7. What I find funny is the comment about Alec Baldwin supposedly supporting Sarah Palin when episodes are played backwards. Baldwin is a registered Democrat and no supporter of Palin or the conservative conglomerate.

  8. Thomas was intended for the son of a father. Nobody pricks Barbie or simler brands for lack of males. Nobody pricks brands like Hot Wheels because they arn’t marketed for women. Most women who complain about it tend to have backgrounds where they were abused or treated sexsist. It’s just being an asshole. Being a male attacked by females is no different from being attacked by males. Perhaps those women need to relive whatever tramatised them since they didn’t learn.

    This hag’s studys weren’t correct, as there are more female engines and rolling stock in the Thomas world, the stupid bitch just limited herself to 20 episodes.
    Any dead fucker including that “Sally” who reject Thomas for selfish reasons, being that they don’t like it can respond to ME.
    And I don’t think you want to.
    And Jen, if I told you that My little Pony is sexsist on account of little male horses, you’d probblay belive me.

  9. As an aside, if neither of you have seen the Fishburne/Brannaugh version of “Othello”? I cannot suggest it enough. It may be the best Othello/Iago pairing I’ve ever seen. Much better than Olivier’s version.

  10. “I see Denzel Washington, Morgan Freeman, Samuel L. Jackson, Laurence Fishburn, Wesley Snipes”

    I stand corrected and forgive me for overstating my case. My thoughts were running to black characters in sit coms and black hosts of certain reality shows. You supplied me with excellent examples though of actors who shun stereotypes, but see the background (street)
    characters of the excellent “Training Day” with Denzel Washington and you get a hint of what I’m talking about. I’ve known black gang members, drug addicts and street people and they bear little relationship to what I see portrayed on the silver screen.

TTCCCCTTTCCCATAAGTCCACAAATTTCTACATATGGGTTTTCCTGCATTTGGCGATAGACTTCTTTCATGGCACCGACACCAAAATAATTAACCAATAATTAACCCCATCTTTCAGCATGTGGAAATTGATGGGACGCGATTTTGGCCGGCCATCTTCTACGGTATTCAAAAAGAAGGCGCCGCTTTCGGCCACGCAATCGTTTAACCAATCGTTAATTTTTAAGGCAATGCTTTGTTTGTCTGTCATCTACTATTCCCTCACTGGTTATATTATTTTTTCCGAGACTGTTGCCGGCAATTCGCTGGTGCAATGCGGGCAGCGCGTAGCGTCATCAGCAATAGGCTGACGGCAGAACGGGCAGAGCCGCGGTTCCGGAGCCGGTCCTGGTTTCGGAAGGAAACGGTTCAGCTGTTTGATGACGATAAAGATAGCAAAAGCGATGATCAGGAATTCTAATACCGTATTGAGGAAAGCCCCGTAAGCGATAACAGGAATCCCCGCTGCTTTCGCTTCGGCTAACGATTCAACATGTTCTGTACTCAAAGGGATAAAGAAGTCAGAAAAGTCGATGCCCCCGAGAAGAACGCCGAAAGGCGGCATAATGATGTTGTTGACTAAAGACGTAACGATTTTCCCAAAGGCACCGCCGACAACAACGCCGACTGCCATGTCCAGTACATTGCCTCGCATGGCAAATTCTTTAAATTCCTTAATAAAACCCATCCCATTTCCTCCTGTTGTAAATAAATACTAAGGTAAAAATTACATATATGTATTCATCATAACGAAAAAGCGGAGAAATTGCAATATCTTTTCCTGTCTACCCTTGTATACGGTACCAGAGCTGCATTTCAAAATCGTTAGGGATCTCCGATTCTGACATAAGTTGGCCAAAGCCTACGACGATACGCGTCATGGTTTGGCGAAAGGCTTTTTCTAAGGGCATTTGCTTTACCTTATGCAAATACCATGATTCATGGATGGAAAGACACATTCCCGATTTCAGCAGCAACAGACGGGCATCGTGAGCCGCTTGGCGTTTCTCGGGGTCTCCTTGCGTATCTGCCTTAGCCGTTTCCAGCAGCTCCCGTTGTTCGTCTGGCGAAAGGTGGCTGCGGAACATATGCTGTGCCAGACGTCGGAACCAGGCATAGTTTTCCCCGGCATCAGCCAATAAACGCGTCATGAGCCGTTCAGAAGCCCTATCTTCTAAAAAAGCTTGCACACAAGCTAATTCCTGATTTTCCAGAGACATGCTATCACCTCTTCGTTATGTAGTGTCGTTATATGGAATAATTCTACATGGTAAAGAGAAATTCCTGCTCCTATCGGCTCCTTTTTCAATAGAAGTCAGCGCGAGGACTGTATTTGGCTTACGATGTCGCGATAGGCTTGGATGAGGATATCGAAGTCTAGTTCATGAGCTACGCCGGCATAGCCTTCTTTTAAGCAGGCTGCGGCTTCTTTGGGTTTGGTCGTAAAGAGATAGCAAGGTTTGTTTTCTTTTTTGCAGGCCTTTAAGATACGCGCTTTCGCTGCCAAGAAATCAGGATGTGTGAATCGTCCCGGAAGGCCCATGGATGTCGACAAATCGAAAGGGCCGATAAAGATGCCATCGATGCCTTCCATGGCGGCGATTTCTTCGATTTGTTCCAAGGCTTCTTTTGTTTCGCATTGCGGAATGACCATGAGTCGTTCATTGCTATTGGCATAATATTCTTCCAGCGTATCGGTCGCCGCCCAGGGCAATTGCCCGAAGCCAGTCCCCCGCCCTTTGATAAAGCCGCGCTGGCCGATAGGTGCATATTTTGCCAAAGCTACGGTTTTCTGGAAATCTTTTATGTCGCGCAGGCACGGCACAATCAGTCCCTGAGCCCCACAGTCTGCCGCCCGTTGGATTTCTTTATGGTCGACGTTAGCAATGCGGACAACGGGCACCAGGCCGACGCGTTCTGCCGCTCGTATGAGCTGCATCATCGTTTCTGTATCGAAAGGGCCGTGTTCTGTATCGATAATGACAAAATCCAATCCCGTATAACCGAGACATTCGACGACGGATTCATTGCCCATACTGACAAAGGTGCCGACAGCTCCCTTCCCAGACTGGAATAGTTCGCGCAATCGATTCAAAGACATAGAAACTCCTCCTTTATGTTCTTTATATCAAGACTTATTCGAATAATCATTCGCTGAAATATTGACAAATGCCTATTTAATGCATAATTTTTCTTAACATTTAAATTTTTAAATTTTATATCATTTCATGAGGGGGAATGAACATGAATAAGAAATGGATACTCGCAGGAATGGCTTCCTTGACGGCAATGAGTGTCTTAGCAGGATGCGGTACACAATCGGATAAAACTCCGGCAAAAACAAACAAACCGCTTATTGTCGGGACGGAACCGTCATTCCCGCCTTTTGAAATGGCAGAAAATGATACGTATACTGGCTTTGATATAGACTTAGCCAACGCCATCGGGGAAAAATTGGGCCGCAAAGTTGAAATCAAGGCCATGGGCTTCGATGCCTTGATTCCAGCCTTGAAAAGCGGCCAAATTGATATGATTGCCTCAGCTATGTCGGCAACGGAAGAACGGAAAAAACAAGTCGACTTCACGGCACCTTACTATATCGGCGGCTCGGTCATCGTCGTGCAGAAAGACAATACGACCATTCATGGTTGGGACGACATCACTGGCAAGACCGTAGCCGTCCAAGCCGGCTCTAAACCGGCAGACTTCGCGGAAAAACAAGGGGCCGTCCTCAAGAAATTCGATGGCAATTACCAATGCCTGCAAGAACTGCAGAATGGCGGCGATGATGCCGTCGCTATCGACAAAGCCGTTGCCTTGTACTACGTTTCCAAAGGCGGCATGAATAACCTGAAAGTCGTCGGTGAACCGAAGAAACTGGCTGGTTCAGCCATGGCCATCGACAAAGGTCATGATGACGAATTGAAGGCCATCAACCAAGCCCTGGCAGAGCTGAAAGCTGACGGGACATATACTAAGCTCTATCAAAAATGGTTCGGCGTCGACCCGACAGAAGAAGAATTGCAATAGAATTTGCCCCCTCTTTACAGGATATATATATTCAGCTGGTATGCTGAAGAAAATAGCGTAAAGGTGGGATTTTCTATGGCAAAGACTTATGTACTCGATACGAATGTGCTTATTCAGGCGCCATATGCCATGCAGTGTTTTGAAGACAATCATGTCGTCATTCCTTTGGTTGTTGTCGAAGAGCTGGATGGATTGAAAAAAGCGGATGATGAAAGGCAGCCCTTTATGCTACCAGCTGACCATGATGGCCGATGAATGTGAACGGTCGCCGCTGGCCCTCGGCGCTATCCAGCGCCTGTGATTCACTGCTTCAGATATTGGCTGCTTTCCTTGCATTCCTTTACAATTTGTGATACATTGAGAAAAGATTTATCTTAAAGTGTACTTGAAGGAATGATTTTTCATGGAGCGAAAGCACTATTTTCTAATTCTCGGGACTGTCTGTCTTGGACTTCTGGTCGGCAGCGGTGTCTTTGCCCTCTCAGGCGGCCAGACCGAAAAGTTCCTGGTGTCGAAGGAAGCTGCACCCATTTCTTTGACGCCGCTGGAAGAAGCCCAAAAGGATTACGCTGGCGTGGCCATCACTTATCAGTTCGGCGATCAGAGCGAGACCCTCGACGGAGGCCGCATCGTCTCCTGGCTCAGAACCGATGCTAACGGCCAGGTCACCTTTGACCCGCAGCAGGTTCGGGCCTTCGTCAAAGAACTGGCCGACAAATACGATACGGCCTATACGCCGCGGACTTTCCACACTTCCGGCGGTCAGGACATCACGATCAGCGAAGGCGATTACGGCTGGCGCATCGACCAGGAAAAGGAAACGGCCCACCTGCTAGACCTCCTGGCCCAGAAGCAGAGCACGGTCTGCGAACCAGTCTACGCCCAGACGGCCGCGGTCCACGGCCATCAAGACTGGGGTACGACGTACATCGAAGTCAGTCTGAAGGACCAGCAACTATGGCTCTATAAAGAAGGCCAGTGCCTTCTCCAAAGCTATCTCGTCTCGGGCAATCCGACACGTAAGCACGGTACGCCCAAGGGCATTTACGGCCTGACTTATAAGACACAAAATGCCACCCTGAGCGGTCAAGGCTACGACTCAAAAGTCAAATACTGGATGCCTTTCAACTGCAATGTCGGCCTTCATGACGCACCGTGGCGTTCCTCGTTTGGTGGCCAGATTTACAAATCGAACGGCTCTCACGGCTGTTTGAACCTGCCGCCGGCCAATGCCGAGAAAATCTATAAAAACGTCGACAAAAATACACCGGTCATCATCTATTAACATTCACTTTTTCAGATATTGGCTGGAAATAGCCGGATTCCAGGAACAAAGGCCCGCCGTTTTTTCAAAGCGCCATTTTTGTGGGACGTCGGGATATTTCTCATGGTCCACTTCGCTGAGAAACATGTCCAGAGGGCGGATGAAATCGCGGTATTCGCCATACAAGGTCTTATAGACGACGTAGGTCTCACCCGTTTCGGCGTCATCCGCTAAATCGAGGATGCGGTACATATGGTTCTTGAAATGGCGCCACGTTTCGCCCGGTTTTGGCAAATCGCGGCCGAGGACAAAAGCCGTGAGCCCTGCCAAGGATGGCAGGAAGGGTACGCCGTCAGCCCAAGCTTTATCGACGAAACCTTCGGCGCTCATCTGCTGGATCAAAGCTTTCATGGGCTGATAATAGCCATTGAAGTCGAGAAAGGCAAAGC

11. Mike:

    I see Denzel Washington, Morgan Freeman, Samuel L. Jackson, Laurence Fishburn, Wesley Snipes, and other black actors and think I always get my money’s worth when I go to see one of their movies.

    I love their movies and their acting styles, maybe I don’t see the subtle stereotypes or are not looking for them. They seem to portray real people with universal wants, needs and desires.

  12. Byron,
    I think I’ve gotten to know your style well enough to know that was a joke. What advantage my age gives me when talking about racism is that I can remember a time when racism was out in the open, as well as other bigotry. THe real problem with “political correctness” is that it buries historical context. There are many born near or after the Civil Rights movement who can’t understand why Black people are still “so sensitive” and that is because of their age they lack the historical context. The “political correctness” part relates commercially (see many beer commercials), in the arts and in the speech of many politicians. Strom Thurmond was a straight-on son of a bitch racist bastard and yet as the years passed Republican’s honored him. Having worked with and been friends with a high percentage of black people in my life, I am in constant amazement of how they are portrayed in TV and the movies. Those I’ve known, from all social and financial classes, shows me that what we still see are stereotypes, though slightly more subtle.

  13. Mike:

    I was joking about George being a metaphor for the market. When I was a kid I just thought George was a monkey, I honestly never thought about it in the terms you describe above until now.

    But then I am younger than you, so I would not have had those images as a reference.

  14. “Can you please explain to me how curious George is racist? I used to love curious George as a young child.”

    Curious George is a monkey and that has been a stereotype for black men in cartoons since the 20’s. The man in yellow, his “keeper” and the voice of reason is white. George’s adventures may come our right but it is always through luck, rather than innate talent on Georges part. Plus due to his “curiousity,” really stupidity, all the plots of the cartoons are put in motion by George’s ineptitude. Back to my first reference of monkeys representing black men in cartoons, those I remember from my childhood when they were still showing kids 20’s and 30’s cartoon films, represented black people as looking like monkeys, that looked curiously like George.

  15. Byron,

    I have no idea what Mike would say, but I’m guessing just take what you said, replace “free market” with “native peoples” and “Government” with “white folks trying to civilize them by removing their native cultures”

    It’s a pretty good fit either way actually, depending on your persuasion. Which would lead me to think if anything the stories are about the creative spirit vs. social inertia.

Comments are closed.